Why LEGO® Bricks?

Building with the hands seems to be able to bypass some of our conscious processing and tap into the deeper thoughts and ideas we have inside us, and three dimensional construction allows us to see many more possibilities than if we just talk, write, or draw.

 

But this could be done with many other modelling and crafting tools. LEGO® bricks are the tool of choice here because (i) anyone can build and short periods will stop those with artistic skills getting carried away with unnecessary intricacy, (ii) it is relatively clean and tidy and can be used again and again, and (iii) everybody is familiar with it from their childhood so it is fun and disarming. But the biggest reason has to be that there are thousands of difference pieces, many of which can immediately lend themselves to metaphors to help people explain things. A clear brick could represent transparency, a window could be opportunity, and a tree could be growth. And when you remember that there are over 100 million ways of combining just six 8-stud bricks, you can start to imagine the unlimited means of person expression through a simple LEGO® model.

 

 

What kind of issues can be tackled?

LEGO® SERIOUS PLAY® is not a means of training people or delivering information, instead it is a means of bringing out and clarifying the knowledge, ideas and creativity that is within the people who are already in the room. Once you understand that, the topics that can be tackled are not limited. But what is essential to address the complex problem for which the LEGO® SERIOUS PLAY® Sessions has been commissioned is careful development of the main question and sub-questions to stimulate thinking and building. They must be open questions which are 'suitably unclear' so the individual can interpret it as they see it. This must be done before the session, and in consultation with members of the group.

 

 

Length and numbers of people

The ideal LEGO® SERIOUS PLAY® session is for 6-12 people to tackle a complex problem, and whilst the length does depend on the complexity of the issue being addressed, a minimum of two hours would be required. Half a day would be good, and a whole day even better. However, it is possible to run a session on conference style scale to tackle simpler issues, break the ice, or just inspire a bit of creativity. But this does still need identical LEGO® brick kits for everyone, and ideally groups discussion on a table and a facilitator for each group.

 

 

Can you just use any LEGO®?

You could use any LEGO® bricks, but to help the process be as effective as possible, LEGO® have put together sets of different sizes for different purposes, and the good thing about these is that everybody gets the same pieces and they are deliberately full of pieces that stimulate thinking in metaphors and story telling, such as arches, wheels, propellers and ladders. Interestingly, they include very few of the classic LEGO® mini-figures, to encourage more building and less reliance of representation of people. Anyone can buy these kits but a facilitator will probably get these before the session.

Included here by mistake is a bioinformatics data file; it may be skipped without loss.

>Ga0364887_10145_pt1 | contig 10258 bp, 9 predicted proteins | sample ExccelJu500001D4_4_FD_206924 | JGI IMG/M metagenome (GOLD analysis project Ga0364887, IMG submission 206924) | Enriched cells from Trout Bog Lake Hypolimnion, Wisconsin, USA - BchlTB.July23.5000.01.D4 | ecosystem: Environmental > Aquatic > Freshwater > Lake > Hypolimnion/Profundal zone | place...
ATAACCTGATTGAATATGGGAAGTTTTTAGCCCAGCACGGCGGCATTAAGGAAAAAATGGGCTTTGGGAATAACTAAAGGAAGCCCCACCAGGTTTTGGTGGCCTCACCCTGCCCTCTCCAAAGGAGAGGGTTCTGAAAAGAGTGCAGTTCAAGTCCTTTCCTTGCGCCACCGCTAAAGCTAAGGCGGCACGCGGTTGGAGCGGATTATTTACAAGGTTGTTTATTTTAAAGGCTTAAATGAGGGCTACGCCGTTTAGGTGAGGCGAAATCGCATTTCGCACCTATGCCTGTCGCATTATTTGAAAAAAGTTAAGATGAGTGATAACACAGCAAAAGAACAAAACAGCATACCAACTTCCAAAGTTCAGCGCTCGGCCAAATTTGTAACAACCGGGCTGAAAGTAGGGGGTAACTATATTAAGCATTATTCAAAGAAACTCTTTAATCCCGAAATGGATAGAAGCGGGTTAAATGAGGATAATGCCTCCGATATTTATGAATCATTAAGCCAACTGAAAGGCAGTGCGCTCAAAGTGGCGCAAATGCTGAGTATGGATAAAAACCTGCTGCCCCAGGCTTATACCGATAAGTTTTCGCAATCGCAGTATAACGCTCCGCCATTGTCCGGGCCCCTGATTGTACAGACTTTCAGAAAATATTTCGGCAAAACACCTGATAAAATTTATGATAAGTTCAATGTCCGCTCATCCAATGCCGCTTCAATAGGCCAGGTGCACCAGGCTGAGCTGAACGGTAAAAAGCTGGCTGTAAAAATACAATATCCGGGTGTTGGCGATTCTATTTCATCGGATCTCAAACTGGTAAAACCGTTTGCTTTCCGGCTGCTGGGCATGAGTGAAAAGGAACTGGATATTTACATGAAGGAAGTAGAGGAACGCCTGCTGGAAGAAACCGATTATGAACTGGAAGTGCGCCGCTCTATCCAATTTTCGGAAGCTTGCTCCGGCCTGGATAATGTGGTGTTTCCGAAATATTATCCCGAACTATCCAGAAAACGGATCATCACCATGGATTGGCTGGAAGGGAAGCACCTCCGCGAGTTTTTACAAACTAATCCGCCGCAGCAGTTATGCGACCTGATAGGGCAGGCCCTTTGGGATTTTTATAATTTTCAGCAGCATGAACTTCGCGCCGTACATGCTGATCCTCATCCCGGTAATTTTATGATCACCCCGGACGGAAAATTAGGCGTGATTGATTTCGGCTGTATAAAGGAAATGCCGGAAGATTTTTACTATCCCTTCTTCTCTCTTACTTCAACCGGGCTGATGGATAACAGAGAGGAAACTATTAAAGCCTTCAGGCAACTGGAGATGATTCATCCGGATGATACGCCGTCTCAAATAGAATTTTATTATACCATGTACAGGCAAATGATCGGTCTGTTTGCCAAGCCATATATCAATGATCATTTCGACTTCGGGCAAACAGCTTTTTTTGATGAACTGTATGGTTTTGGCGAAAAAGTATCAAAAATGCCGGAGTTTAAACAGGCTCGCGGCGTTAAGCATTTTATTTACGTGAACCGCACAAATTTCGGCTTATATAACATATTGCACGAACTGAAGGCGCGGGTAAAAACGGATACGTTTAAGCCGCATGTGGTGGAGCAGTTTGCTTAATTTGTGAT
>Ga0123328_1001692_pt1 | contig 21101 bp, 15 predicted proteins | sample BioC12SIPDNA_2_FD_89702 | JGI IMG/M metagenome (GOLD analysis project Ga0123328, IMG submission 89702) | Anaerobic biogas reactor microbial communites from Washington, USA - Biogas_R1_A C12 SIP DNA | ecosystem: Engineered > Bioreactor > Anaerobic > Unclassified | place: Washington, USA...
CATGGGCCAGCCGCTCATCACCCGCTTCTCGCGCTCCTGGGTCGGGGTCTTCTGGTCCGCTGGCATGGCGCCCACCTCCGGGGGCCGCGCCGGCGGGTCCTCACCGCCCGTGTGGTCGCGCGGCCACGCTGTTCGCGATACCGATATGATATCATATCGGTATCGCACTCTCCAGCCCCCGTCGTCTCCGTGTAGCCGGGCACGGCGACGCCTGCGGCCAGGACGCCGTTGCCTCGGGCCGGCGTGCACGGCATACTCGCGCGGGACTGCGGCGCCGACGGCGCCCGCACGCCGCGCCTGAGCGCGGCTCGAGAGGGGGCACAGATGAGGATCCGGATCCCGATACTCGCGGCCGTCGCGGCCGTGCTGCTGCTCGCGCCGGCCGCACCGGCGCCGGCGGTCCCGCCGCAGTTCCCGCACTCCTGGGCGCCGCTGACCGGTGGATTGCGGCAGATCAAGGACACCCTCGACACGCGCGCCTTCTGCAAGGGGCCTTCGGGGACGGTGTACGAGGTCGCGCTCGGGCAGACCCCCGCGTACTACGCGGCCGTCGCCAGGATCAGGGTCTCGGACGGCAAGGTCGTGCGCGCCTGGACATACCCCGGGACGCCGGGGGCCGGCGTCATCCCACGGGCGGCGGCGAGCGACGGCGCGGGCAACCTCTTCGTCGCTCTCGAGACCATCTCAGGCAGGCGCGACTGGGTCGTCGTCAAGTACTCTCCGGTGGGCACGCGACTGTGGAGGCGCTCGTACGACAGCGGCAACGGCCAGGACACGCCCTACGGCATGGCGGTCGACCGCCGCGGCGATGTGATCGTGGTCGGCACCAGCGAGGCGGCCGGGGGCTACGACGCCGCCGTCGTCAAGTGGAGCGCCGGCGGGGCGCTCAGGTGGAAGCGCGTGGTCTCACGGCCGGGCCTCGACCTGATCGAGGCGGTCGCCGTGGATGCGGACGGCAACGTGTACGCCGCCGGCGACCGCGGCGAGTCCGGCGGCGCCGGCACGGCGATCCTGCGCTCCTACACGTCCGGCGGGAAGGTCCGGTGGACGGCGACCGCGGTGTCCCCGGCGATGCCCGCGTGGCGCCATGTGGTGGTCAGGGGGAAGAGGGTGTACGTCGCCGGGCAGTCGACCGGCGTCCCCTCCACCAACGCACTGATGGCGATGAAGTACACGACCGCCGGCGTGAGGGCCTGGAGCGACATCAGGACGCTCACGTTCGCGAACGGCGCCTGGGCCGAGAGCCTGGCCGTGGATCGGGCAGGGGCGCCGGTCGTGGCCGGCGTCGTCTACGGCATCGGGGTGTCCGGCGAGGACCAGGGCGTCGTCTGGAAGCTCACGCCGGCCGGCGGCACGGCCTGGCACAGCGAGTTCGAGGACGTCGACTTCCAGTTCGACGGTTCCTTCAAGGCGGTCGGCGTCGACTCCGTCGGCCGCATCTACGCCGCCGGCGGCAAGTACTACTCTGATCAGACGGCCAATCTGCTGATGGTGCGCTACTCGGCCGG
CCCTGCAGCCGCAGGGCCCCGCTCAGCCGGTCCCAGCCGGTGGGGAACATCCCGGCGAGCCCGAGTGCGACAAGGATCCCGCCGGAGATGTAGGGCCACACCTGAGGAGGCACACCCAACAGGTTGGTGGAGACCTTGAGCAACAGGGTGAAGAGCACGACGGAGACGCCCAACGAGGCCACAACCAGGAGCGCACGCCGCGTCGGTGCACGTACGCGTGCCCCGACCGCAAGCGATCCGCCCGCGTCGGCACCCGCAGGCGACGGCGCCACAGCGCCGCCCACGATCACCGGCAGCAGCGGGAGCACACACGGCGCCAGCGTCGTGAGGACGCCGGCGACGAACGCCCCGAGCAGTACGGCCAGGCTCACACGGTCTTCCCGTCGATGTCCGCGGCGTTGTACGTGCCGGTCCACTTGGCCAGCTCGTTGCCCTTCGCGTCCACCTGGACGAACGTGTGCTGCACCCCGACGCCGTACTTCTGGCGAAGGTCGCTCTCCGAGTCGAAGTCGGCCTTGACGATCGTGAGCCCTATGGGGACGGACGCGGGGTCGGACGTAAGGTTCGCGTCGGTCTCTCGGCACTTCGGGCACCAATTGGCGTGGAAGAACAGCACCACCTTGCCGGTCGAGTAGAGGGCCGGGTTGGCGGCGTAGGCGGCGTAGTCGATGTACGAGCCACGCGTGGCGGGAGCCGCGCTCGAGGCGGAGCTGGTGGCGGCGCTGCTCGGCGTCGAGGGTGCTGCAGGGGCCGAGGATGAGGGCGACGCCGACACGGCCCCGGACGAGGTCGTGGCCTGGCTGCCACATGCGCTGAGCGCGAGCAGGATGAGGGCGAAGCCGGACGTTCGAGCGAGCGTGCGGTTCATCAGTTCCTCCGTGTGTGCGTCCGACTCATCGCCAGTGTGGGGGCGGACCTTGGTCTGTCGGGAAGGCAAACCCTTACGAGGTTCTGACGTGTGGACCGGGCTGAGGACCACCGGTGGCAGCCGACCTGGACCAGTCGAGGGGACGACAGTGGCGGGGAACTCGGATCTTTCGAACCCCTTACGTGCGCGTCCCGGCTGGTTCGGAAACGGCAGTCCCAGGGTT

Is this just play? What are the tangible benefits?

The biggest benefit of LEGO® SERIOUS PLAY® is the efficiency in organisational thinking. There are other ways of getting to the creativity, communication, and understanding that it stimulates, but they usually take much longer. For example, think of the rounds and rounds of conventional meetings it would take to get everybody’s ideas out in the open, critique them objectively and then decide on what might be the right path to take. This could be achieved in just one day with LEGO® SERIOUS PLAY®, and with far less pain and maybe some pleasure.

 

And if we dig down in to how that is tangibly achieved, it gives equal personal time and space for thinking, and then focus on the model and not the person so is not judgmental. This levels the playing field between those who are confident and articulate and those who are hesitant and struggle to describe what they are thinking. Those people’s contributions are rarely tapped into but could be transformational.

 

It also stimulates emotional engagement and impact, which has been proved to lead to behaviour changes; the holy grail of the ‘team building event’.

 

The bottom line is that LEGO® SERIOUS PLAY® stimulates thinking, communication and, problem solving in a group which then creates an environment with insight, confidence and commitment. Once you have that, the possibilities are limitless.

 

 

If you want to know more

Get in touch with me at gwstory@camtrainingassoc.com. I’d be happy to discuss how LEGO® SERIOUS PLAY® could help you.

 

Dr Geraint Wyn Story

 

 

 

Aknowledgements

I'd like to acknowledge that much of the information here was gleaned from the inspirational Robert Rasmussen of Rasmussen Consulting who is one the architects of the LEGO® Serious Play® method.